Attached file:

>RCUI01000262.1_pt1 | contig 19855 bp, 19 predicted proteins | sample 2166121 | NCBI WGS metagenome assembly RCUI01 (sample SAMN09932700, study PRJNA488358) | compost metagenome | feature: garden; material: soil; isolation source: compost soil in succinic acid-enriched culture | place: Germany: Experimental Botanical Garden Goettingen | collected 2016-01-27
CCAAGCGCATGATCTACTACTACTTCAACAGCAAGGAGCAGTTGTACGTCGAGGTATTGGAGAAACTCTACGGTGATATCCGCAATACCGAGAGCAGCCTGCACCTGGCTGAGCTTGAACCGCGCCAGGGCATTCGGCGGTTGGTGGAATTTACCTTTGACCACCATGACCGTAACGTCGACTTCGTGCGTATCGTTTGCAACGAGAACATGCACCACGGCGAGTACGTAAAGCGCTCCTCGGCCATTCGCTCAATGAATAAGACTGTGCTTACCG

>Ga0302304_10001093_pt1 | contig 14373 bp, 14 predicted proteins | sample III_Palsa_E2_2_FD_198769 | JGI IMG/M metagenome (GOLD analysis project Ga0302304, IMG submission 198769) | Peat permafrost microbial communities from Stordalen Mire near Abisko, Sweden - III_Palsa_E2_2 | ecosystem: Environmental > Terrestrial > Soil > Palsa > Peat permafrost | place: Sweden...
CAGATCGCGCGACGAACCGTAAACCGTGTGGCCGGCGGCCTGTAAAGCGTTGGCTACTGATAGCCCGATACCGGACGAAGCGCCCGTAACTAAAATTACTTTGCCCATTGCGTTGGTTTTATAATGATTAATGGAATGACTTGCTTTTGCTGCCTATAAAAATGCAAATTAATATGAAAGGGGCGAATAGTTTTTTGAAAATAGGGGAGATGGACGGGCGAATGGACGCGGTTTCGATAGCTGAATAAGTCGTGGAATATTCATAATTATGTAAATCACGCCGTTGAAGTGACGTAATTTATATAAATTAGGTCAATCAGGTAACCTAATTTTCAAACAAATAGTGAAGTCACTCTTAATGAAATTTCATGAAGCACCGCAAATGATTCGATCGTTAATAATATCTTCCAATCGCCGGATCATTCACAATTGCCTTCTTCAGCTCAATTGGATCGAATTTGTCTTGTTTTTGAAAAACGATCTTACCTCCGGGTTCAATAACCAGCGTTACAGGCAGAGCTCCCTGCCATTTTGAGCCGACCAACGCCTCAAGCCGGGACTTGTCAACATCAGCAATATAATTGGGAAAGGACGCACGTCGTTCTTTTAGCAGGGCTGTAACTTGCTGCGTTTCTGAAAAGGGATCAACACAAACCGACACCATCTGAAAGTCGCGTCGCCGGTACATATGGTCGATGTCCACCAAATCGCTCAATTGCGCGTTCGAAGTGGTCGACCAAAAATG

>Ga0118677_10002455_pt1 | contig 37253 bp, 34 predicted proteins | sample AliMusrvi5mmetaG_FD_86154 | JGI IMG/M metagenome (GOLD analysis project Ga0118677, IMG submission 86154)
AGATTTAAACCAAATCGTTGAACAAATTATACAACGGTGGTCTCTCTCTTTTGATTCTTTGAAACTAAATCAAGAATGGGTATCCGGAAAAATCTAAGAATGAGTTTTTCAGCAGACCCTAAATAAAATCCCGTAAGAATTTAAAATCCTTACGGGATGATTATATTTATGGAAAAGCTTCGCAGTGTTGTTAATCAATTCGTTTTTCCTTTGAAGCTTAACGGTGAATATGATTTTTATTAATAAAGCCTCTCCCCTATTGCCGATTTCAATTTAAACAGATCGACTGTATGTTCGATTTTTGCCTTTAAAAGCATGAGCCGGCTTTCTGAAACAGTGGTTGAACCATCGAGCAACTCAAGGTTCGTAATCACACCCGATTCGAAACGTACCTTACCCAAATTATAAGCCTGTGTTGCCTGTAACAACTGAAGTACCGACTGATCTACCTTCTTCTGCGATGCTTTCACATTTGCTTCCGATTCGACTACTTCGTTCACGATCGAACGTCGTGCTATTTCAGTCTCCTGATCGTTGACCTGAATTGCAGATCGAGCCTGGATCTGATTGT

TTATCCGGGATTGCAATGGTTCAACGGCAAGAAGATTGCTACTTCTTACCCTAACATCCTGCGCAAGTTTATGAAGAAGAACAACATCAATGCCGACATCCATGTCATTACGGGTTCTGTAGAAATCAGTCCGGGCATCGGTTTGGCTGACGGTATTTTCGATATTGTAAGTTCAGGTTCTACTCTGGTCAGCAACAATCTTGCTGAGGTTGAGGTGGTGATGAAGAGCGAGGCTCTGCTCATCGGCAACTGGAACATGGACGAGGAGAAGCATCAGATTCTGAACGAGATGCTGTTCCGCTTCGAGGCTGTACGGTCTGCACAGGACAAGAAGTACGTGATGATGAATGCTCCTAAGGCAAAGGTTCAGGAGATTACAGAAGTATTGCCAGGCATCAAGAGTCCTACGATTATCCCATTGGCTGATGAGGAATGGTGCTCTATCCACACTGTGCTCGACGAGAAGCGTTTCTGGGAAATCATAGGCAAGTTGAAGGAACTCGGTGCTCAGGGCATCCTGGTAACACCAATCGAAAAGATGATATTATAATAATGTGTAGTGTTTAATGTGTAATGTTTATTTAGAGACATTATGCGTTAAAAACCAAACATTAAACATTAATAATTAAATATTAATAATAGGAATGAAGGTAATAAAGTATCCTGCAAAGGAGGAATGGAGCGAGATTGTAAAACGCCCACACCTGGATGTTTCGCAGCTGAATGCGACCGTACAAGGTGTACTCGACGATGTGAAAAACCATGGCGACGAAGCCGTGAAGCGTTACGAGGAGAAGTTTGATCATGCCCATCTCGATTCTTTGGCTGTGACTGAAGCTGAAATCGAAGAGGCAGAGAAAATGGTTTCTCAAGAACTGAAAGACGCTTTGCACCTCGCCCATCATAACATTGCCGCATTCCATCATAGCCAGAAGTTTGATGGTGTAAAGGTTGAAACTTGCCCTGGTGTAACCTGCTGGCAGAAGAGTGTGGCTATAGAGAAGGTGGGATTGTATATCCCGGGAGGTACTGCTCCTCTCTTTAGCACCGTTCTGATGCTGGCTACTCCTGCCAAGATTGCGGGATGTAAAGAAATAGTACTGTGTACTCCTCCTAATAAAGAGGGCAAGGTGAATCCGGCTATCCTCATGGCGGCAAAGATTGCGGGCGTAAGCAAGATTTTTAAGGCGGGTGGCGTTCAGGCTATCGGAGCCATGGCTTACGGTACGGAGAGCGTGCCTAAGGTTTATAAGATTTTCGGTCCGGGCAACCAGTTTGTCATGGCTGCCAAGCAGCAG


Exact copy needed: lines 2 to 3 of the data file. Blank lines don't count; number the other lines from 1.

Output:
CCAAGCGCATGATCTACTACTACTTCAACAGCAAGGAGCAGTTGTACGTCGAGGTATTGGAGAAACTCTACGGTGATATCCGCAATACCGAGAGCAGCCTGCACCTGGCTGAGCTTGAACCGCGCCAGGGCATTCGGCGGTTGGTGGAATTTACCTTTGACCACCATGACCGTAACGTCGACTTCGTGCGTATCGTTTGCAACGAGAACATGCACCACGGCGAGTACGTAAAGCGCTCCTCGGCCATTCGCTCAATGAATAAGACTGTGCTTACCG

>Ga0302304_10001093_pt1 | contig 14373 bp, 14 predicted proteins | sample III_Palsa_E2_2_FD_198769 | JGI IMG/M metagenome (GOLD analysis project Ga0302304, IMG submission 198769) | Peat permafrost microbial communities from Stordalen Mire near Abisko, Sweden - III_Palsa_E2_2 | ecosystem: Environmental > Terrestrial > Soil > Palsa > Peat permafrost | place: Sweden...